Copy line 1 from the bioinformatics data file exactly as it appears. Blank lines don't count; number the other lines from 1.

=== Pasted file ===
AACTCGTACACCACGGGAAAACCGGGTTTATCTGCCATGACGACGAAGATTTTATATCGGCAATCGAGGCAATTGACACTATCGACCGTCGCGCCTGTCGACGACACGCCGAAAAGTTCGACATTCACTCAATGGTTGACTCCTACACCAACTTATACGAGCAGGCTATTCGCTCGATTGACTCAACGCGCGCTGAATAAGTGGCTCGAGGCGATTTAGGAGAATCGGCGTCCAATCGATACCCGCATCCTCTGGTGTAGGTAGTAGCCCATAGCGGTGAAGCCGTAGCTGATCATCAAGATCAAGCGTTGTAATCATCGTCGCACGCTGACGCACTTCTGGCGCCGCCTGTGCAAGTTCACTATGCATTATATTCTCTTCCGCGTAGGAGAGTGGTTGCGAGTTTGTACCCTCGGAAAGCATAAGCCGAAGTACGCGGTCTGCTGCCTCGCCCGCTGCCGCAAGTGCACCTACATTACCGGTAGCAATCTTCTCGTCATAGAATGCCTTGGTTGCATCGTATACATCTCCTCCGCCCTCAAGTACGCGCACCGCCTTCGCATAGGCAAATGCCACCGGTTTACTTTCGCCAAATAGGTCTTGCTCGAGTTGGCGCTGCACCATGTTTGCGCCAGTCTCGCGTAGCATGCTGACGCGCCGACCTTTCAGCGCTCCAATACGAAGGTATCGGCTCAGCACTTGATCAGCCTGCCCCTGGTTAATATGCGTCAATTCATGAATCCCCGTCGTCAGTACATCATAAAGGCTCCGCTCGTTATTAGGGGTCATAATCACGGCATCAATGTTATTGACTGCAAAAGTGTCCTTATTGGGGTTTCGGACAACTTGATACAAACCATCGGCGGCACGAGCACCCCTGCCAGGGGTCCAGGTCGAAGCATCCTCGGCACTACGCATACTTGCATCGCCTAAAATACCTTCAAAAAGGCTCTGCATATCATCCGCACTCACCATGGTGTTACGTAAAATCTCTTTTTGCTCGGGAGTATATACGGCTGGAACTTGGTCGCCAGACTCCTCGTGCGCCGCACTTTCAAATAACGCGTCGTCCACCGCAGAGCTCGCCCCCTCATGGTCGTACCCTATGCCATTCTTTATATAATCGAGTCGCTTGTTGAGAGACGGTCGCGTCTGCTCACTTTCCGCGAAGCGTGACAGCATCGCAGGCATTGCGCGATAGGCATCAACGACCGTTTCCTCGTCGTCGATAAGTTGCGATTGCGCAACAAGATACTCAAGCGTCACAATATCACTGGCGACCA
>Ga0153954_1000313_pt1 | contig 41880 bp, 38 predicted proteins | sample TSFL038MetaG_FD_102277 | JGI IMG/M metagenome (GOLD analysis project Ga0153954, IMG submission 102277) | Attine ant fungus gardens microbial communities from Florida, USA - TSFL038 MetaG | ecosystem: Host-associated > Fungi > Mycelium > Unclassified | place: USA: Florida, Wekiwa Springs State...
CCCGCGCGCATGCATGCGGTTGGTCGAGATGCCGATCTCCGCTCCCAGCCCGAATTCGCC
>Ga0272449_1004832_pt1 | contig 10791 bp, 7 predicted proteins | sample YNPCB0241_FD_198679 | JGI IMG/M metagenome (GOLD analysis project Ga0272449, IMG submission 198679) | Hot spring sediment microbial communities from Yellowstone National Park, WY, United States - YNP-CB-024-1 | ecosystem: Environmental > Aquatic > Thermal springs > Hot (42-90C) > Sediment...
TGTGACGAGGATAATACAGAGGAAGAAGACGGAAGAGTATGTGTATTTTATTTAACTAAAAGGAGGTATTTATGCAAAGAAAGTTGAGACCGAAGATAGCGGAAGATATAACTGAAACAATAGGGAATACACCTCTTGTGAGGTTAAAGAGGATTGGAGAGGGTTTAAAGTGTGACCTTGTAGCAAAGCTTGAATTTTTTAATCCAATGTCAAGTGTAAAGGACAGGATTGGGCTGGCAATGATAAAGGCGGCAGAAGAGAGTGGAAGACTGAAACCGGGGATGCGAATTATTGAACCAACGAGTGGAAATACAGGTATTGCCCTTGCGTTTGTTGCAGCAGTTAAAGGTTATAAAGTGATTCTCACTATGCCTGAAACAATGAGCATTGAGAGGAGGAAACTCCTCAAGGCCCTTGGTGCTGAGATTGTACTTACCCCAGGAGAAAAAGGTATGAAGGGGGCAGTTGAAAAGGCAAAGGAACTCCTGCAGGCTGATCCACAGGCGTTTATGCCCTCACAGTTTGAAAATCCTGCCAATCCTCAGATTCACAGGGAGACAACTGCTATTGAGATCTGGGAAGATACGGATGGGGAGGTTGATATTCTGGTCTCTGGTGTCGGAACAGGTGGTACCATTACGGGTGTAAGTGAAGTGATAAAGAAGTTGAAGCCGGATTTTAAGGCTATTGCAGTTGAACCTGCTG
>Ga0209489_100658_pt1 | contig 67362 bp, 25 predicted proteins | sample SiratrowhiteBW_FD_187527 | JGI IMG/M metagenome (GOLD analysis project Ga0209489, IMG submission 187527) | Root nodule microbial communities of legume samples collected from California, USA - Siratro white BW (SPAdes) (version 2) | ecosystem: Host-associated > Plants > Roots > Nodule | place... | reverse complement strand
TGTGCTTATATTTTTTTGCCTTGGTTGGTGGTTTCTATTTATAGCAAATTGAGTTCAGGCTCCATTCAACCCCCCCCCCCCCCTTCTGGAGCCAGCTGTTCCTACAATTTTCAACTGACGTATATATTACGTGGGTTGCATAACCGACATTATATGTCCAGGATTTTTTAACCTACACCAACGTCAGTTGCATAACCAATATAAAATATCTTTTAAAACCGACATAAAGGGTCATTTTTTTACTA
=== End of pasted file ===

AACTCGTACACCACGGGAAAACCGGGTTTATCTGCCATGACGACGAAGATTTTATATCGGCAATCGAGGCAATTGACACTATCGACCGTCGCGCCTGTCGACGACACGCCGAAAAGTTCGACATTCACTCAATGGTTGACTCCTACACCAACTTATACGAGCAGGCTATTCGCTCGATTGACTCAACGCGCGCTGAATAAGTGGCTCGAGGCGATTTAGGAGAATCGGCGTCCAATCGATACCCGCATCCTCTGGTGTAGGTAGTAGCCCATAGCGGTGAAGCCGTAGCTGATCATCAAGATCAAGCGTTGTAATCATCGTCGCACGCTGACGCACTTCTGGCGCCGCCTGTGCAAGTTCACTATGCATTATATTCTCTTCCGCGTAGGAGAGTGGTTGCGAGTTTGTACCCTCGGAAAGCATAAGCCGAAGTACGCGGTCTGCTGCCTCGCCCGCTGCCGCAAGTGCACCTACATTACCGGTAGCAATCTTCTCGTCATAGAATGCCTTGGTTGCATCGTATACATCTCCTCCGCCCTCAAGTACGCGCACCGCCTTCGCATAGGCAAATGCCACCGGTTTACTTTCGCCAAATAGGTCTTGCTCGAGTTGGCGCTGCACCATGTTTGCGCCAGTCTCGCGTAGCATGCTGACGCGCCGACCTTTCAGCGCTCCAATACGAAGGTATCGGCTCAGCACTTGATCAGCCTGCCCCTGGTTAATATGCGTCAATTCATGAATCCCCGTCGTCAGTACATCATAAAGGCTCCGCTCGTTATTAGGGGTCATAATCACGGCATCAATGTTATTGACTGCAAAAGTGTCCTTATTGGGGTTTCGGACAACTTGATACAAACCATCGGCGGCACGAGCACCCCTGCCAGGGGTCCAGGTCGAAGCATCCTCGGCACTACGCATACTTGCATCGCCTAAAATACCTTCAAAAAGGCTCTGCATATCATCCGCACTCACCATGGTGTTACGTAAAATCTCTTTTTGCTCGGGAGTATATACGGCTGGAACTTGGTCGCCAGACTCCTCGTGCGCCGCACTTTCAAATAACGCGTCGTCCACCGCAGAGCTCGCCCCCTCATGGTCGTACCCTATGCCATTCTTTATATAATCGAGTCGCTTGTTGAGAGACGGTCGCGTCTGCTCACTTTCCGCGAAGCGTGACAGCATCGCAGGCATTGCGCGATAGGCATCAACGACCGTTTCCTCGTCGTCGATAAGTTGCGATTGCGCAACAAGATACTCAAGCGTCACAATATCACTGGCGACCA